More than 1.6 million doses of COVID-19 vaccines have been administered in Los Angeles County, but equity in the distribution of the shots continues to vex health officials, with vaccination rates among eligible Black residents lagging far behind other ethic groups, according to data released Friday.

According to figures released by the county Department of Public Health, Black residents represented just 5.2% of all people who had received at least one dose of COVID-19 vaccine as of mid-February, while 33.5% were white, 23.1% Latino/a and 19.1% Asian.

Only 24% of Black residents aged 65 and older have received at least one dose of the vaccine, compared to 42.8% of white residents 65 and up.

During a virtual briefing Friday, Dr. Paul Simon, the county health department’s chief science officer, presented a countywide map highlighting vaccination rates in individual communities.

“There are marked inequities in vaccination coverage across the county, with the lowest coverage rates in South L.A., East L.A., several regions of the San Gabriel Valley, the east San Fernando Valley and the Antelope Valley, as well as several pockets near the ports and below West Hollywood,” Simon said.

He acknowledged that the coverage rates were calculated based on each area’s overall population, not the number of people actually eligible to receive the shots. But he said despite that limitation, “the findings are deeply concerning and provide further illustration of the deeply rooted health inequities that exist in our society.”

Simon said the county is planning a number of steps to address the inequities, such as prioritizing the establishment of more vaccination sites in areas with the lowest rates, expanding mobile vaccination services to serve older residents and people with limited ability to travel to vaccine sites. The county is also reserving doses so they can be administered in under-served communities, with 6,000 to 7,000 doses expected to be reserved next week for South Los Angeles and 1,000 to 2,000 in the Antelope Valley, he said.

“These inequities are unjust and unacceptable and demand renewed efforts to address them,” Simon said.

The county also plans to reserve appointment slots at its various vaccination sites for residents of under-served communities, and it will be increasing efforts to help residents schedule appointments.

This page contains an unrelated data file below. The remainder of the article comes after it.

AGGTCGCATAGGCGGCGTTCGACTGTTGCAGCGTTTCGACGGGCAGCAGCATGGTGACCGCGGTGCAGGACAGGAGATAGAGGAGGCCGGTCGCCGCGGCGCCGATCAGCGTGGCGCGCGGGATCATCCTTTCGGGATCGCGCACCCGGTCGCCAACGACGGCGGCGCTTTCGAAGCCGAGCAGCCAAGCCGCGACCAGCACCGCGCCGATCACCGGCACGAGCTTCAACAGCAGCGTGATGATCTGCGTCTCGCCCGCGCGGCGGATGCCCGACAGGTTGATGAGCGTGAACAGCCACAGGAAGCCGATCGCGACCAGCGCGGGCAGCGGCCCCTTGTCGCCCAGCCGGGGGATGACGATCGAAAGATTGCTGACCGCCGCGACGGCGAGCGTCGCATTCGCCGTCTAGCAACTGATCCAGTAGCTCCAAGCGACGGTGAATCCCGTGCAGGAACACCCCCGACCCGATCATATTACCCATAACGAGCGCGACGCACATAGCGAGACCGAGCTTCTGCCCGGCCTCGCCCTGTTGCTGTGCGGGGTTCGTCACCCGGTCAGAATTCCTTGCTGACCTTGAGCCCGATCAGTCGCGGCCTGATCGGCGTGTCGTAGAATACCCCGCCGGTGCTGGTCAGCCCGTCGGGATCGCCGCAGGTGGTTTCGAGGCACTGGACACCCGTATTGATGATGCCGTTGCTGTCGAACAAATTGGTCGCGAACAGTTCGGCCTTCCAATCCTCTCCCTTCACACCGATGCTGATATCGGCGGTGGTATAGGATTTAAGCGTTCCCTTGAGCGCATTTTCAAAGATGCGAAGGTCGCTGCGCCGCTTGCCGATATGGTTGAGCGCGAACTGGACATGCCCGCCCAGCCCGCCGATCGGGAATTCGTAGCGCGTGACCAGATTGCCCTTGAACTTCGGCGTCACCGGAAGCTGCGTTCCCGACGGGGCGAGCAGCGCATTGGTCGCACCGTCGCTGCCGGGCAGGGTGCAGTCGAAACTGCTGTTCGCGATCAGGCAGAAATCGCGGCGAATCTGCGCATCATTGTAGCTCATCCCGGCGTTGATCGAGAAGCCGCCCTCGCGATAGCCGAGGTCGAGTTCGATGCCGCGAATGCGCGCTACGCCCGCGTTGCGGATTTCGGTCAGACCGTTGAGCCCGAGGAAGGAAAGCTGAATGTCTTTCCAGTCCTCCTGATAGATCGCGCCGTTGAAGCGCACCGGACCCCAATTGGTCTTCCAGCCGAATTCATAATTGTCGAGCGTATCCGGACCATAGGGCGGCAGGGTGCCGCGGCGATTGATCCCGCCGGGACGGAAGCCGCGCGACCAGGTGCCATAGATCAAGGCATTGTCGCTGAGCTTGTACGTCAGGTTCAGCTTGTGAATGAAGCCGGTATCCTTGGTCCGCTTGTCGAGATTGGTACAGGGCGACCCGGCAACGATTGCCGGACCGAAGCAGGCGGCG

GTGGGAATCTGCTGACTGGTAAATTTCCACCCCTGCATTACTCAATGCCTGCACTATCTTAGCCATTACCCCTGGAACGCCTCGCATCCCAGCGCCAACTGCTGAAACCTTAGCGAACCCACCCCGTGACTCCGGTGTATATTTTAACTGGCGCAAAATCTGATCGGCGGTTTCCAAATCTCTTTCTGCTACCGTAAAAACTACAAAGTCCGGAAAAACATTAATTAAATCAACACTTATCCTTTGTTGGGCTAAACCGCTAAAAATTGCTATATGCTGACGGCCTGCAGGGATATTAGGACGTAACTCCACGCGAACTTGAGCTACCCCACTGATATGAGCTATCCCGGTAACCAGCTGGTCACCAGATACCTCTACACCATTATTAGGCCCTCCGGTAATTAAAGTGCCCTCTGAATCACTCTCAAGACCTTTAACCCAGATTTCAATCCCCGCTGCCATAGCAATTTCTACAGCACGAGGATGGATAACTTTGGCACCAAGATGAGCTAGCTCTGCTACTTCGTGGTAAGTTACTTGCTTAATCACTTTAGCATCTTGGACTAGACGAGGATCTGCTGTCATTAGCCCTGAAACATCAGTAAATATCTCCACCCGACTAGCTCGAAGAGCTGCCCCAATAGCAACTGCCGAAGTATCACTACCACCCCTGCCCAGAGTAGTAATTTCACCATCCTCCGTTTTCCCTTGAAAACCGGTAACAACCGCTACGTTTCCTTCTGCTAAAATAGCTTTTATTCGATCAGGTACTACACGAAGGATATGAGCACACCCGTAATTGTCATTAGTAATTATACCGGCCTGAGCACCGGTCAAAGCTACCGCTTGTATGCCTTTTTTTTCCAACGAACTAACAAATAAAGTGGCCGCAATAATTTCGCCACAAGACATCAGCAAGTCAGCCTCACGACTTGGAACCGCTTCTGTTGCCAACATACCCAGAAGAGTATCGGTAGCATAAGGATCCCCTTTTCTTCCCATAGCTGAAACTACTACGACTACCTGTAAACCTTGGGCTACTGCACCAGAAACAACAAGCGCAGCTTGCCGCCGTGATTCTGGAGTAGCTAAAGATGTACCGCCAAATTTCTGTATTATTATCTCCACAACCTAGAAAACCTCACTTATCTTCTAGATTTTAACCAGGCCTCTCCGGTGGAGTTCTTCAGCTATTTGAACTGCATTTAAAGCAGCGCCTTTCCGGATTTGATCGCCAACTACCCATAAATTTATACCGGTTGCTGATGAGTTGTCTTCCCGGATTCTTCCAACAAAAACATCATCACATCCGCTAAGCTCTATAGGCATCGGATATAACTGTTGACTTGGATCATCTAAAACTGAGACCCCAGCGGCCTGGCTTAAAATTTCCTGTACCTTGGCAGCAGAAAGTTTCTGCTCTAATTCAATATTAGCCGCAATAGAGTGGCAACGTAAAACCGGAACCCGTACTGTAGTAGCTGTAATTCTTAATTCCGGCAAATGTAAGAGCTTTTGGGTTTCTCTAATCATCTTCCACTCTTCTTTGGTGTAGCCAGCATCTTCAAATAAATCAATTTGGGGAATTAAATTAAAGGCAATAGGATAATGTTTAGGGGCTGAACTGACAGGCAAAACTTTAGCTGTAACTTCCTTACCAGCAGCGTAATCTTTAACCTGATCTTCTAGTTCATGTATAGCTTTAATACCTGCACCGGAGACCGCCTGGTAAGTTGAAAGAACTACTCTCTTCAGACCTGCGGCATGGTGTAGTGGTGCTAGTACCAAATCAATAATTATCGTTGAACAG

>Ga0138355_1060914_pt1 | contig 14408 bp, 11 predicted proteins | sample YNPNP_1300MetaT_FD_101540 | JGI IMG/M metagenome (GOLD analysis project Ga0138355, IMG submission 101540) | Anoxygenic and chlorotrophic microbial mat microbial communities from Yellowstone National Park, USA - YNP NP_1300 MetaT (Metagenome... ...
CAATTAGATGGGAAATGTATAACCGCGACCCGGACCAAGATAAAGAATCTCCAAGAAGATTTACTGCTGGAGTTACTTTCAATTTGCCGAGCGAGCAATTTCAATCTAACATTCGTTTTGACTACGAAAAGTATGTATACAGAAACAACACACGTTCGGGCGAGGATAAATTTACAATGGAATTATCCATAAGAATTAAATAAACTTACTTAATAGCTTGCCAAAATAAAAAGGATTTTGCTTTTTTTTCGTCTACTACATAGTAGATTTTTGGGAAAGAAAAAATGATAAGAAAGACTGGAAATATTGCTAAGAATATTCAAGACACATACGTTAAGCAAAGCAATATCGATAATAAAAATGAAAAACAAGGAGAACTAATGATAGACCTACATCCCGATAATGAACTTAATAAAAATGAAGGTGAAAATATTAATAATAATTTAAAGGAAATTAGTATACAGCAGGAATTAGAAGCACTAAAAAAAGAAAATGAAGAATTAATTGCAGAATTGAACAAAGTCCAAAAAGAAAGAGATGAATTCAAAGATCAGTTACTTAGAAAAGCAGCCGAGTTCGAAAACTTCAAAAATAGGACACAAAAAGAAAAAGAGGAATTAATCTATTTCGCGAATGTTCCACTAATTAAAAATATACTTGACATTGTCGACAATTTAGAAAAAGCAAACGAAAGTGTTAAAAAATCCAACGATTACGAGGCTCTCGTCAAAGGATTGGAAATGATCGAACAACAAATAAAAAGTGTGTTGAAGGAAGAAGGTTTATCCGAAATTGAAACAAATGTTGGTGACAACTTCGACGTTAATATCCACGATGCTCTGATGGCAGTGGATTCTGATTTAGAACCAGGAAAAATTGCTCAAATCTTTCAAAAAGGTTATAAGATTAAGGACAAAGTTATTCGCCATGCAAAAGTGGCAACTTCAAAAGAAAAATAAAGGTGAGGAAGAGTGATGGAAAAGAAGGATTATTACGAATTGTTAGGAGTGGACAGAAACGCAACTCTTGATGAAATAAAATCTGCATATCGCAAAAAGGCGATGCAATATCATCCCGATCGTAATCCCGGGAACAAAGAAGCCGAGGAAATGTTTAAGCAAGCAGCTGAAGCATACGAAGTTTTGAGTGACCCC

Efforts have previously been made to ensure easy access to vaccinations for residents of traditionally underserved areas, notably through the placement of mass-vaccination sites in locations such as the Forum in Inglewood, the county Office of Education in Downey and the Pomona Fairplex.

But Simon noted that while he had no specific numbers, it was clear that sites like the Forum — despite being targeted for residents of that area — were administering shots to people from more affluent neighborhoods who traveled to the location.

“I don’t have to look at the numbers to be aware. I’ve worked at several of the Mega PODs (points of distribution) and it really was quite striking,” Simon said. “… It’s an observation that many have made that many people receiving vaccinations at these large Mega PODs were not from the neighborhood.”

He said it is difficult to immediately address the issue, but when the state’s “My Turn” appointment system becomes the universal standard for reserving a vaccination slot, it may be possible to ensure times are being reserved solely for local or underserved communities.

Simon said the county is also trying to increase its work with community leaders to help counter what he called continuing misinformation about the safety of the vaccines that is likely contributing to low vaccination rates.

According to figures provided by Simon, the county has administered a total of 1,205,738 first doses of the vaccine, along with 471,162. That means 15.5% of the county’s population aged 16 and over have received at least one dose, and 6% are fully vaccinated.

Simon said there are still issues with vaccine supply, although the county’s sites were largely spared from the weather-related delivery problems that forced the Los Angeles city vaccination sites to close this week.

Health officials have been warning of a difficult month ahead in terms of access to vaccines, with the already jammed appointment system expected to get even more crowded March 1 when essential workers such as teachers, food service workers and law enforcement become eligible for shots. In mid-March, everyone aged 16 and over with a serious underlying health condition will become eligible.

Gov. Gavin Newsom on Friday said the state in March will begin reserving 10% of the overall supply of vaccines to be administered to teachers, as part of an effort to speed a return to in-person classes.

Simon said he did not envision that restriction causing major issues in the county, since health officials planned to allocate “a significant percentage” to teachers and the other categories of essential workers.

Meanwhile, COVID case numbers have continued to trend downward in the county, although still well above the levels seen prior to the winter surge that began in November.

The county reported another 150 deaths on Friday, while Long Beach announced five fatalities and Pasadena added three, raising the overall death toll to 19,670.

Another 2,459 cases were confirmed by the county, while Long Beach reported 62 and Pasadena nine, lifting the cumulative number from throughout the pandemic to 1,176,843.

Hospital patient numbers continued to decline, with state figures showing a total of 2,498 people hospitalized in Los Angeles County as of Friday, with 760 people in intensive care. That compares to 2,640 overall patients and 808 ICU patients on Thursday. In early January, there were more than 8,000 people hospitalized in the county.

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